New rules to cut oil, gas emissions seen as step forward in meeting #climate goals: Some environmental, community groups don’t think regulations go far enough — The #Denver Post #ActOnClimate

Hydrocarbon processing in the Wattenberg Field east of Fort Lupton, Colo., on July 2, 2020. Photo/Allen Best

From The Denver Post (Judith Kohler):

New rules approved by air-quality regulators are intended to keep the oil and gas industry on track to meet state-mandated reductions in emissions to cut pollution and address the effects of climate change.

The Colorado Air Quality Control Commission approved the rules [December 17, 2021] that are seen as a big step forward in meeting goals outlined in state law. Environmental and community organizations have said the new rules can be a national example for other states and federal regulators to follow.

The rules target emissions of methane, a powerful heat-trapping gas, and the pollutants that form ground-level ozone, which creates the haze along the Front Range and health problems.

The commission’s decision to largely adopt the state Air Pollution Control Division’s proposal requiring more frequent inspections of oil and gas sites will go far to reduce greenhouse-gas emissions in Colorado, said Joro Walker, general counsel for Western Resource Advocates, an environmental organization…

The new rules increase how often oil and gas sites must be inspected for leaks and emissions. Low-producing wells now subject to a once-in-a-lifetime check will be inspected at least annually.

Higher-producing wells will undergo semiannual rather than annual inspections and others will shift to bimonthly from quarterly. Leaks in disproportionately affected communities must be repaired in five days…

The new rules are also a response to a 2021 law that requires paying particular attention to emissions and pollution in communities that have been disproportionately affected by oil and gas operations. The communities are many times in lower-income areas and have higher populations of people of color.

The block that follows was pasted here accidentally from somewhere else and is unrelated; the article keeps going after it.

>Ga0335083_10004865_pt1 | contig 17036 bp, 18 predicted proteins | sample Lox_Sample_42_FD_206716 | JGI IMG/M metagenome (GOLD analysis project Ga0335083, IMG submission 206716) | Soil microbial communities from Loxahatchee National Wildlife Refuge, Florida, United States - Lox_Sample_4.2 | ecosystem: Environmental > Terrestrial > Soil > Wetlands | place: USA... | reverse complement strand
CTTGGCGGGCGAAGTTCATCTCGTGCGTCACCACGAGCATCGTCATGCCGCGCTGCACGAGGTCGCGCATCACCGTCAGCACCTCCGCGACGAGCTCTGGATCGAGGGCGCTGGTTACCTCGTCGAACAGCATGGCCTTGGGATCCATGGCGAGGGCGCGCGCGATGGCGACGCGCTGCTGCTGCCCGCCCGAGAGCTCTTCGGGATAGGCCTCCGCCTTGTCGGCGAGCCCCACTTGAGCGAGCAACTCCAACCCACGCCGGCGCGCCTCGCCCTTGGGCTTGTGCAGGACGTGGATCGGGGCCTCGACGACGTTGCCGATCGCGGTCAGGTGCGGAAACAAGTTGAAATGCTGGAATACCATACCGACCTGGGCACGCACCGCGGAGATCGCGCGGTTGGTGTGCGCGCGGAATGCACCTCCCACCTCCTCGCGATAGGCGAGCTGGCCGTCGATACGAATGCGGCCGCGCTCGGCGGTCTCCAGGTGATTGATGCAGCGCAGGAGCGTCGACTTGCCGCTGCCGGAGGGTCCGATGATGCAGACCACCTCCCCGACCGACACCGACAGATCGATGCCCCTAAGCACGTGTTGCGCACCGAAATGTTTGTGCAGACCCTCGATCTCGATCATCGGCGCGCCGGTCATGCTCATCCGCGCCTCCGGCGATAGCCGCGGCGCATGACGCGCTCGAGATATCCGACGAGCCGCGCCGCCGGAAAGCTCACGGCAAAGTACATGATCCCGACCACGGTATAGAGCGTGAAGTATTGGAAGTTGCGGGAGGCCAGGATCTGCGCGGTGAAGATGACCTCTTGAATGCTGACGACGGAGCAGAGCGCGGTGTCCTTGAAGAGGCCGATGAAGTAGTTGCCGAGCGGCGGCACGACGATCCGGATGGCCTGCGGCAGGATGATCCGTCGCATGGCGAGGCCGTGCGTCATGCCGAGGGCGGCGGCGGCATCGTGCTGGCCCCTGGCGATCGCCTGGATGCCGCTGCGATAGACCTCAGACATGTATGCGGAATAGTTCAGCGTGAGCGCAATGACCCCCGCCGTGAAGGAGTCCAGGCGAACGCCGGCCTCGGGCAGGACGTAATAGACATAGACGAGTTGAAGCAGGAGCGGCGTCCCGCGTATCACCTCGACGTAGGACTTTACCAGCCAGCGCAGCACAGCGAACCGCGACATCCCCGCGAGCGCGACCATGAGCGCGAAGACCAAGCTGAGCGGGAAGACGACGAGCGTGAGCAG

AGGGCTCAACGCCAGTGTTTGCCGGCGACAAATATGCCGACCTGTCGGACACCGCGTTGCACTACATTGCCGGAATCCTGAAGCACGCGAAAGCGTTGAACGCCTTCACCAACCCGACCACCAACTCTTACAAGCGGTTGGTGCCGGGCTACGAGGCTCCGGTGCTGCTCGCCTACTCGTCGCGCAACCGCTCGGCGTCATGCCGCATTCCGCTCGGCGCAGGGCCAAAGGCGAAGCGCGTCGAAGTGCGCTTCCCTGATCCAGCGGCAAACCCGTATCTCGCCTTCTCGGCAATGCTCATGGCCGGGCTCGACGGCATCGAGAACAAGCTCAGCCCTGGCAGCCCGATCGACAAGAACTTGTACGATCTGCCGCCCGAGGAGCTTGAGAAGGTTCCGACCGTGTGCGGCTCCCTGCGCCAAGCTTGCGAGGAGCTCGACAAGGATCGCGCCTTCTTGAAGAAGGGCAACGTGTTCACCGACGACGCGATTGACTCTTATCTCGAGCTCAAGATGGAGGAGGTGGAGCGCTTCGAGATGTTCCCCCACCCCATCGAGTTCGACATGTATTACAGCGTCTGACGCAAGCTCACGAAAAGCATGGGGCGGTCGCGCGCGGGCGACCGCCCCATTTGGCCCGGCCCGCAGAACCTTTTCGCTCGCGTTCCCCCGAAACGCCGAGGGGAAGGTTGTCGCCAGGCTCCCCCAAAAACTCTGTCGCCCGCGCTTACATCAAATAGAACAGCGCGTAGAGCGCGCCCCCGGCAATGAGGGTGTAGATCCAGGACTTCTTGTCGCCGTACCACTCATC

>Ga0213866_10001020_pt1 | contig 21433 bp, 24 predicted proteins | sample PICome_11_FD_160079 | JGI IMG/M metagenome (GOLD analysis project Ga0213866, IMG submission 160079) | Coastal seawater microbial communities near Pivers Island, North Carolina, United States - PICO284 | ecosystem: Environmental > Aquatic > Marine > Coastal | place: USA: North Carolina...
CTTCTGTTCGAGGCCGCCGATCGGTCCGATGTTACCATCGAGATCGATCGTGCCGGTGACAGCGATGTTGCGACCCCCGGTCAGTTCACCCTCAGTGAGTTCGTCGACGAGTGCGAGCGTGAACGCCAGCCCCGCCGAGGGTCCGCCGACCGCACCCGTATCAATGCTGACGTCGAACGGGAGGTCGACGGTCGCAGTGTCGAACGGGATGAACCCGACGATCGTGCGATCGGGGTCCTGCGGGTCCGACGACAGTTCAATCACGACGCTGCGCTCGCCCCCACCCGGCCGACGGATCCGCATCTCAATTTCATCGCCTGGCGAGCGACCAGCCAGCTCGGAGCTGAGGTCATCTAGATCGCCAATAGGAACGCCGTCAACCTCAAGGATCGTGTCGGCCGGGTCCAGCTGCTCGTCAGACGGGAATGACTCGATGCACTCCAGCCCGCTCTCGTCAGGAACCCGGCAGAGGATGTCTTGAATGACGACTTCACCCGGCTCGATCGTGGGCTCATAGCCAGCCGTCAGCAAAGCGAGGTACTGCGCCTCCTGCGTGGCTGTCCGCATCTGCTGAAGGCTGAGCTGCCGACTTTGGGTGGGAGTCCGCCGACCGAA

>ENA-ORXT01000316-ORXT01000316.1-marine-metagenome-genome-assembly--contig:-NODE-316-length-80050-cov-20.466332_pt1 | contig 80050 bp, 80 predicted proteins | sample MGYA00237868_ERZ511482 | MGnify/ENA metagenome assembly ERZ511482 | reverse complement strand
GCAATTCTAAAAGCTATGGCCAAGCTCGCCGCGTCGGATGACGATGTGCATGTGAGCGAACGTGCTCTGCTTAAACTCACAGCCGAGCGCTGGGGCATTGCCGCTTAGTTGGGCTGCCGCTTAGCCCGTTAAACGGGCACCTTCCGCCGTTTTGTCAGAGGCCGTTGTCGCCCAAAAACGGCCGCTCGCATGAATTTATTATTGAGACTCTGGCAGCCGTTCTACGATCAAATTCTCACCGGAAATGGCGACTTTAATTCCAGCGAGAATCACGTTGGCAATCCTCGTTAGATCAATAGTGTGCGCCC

The commission faced a deadline of Jan. 1 to pass rules directing the oil and gas industry to cut emissions by at least 26% by 2025 and 60% by 2030, based on 2005 levels. Most agree the industry is on track to meet the 2025 goal, but more is needed to realize the next objective.

To help hit the 2030 goal, state regulators proposed an approach that combines more direct regulations and what’s called an intensity program, which directs companies to come up with plans to further reduce emissions. Some organizations, including members of an environmental justice coalition, argued against giving oil and gas operators leeway to craft their own plans.

Renee Millard-Chacon, co-director of Womxn from the Mountain, said Indigenous communities and people of color want to see the environment and public health restored in areas that have been heavily affected by pollution and industrial operations…

Jeremy Nichols, the climate and energy program director for WildEarth Guardians, said requiring more frequent inspections of well sites for leaks and emissions is important, but the intensity program will allow for increased oil and gas production, resulting in more heat-trapping greenhouse gasses…

While expressing concerns, Elise Jones, a member of the commission, voted for the combined plan of direct regulation and allowing companies to develop their own plans. She said a program to verify that companies are making the necessary emissions reductions is critical.

The commission is expected to consider the makeup of a verification program in 2023…

The plan proposed by the air pollution control division staff and approved by the commission does contemplate some increase in production over the next few years, said Robyn Wille, the division’s chief strategy officer…

The division believes the industry will still be on track to meet the target of 60% reductions by 2030, Wille added…

Lynn Granger, executive director of the American Petroleum Institute-Colorado, called the emissions intensity program “the centerpiece” of the new rules. She said in a statement that it gives companies the flexibility to be proactive and innovative.

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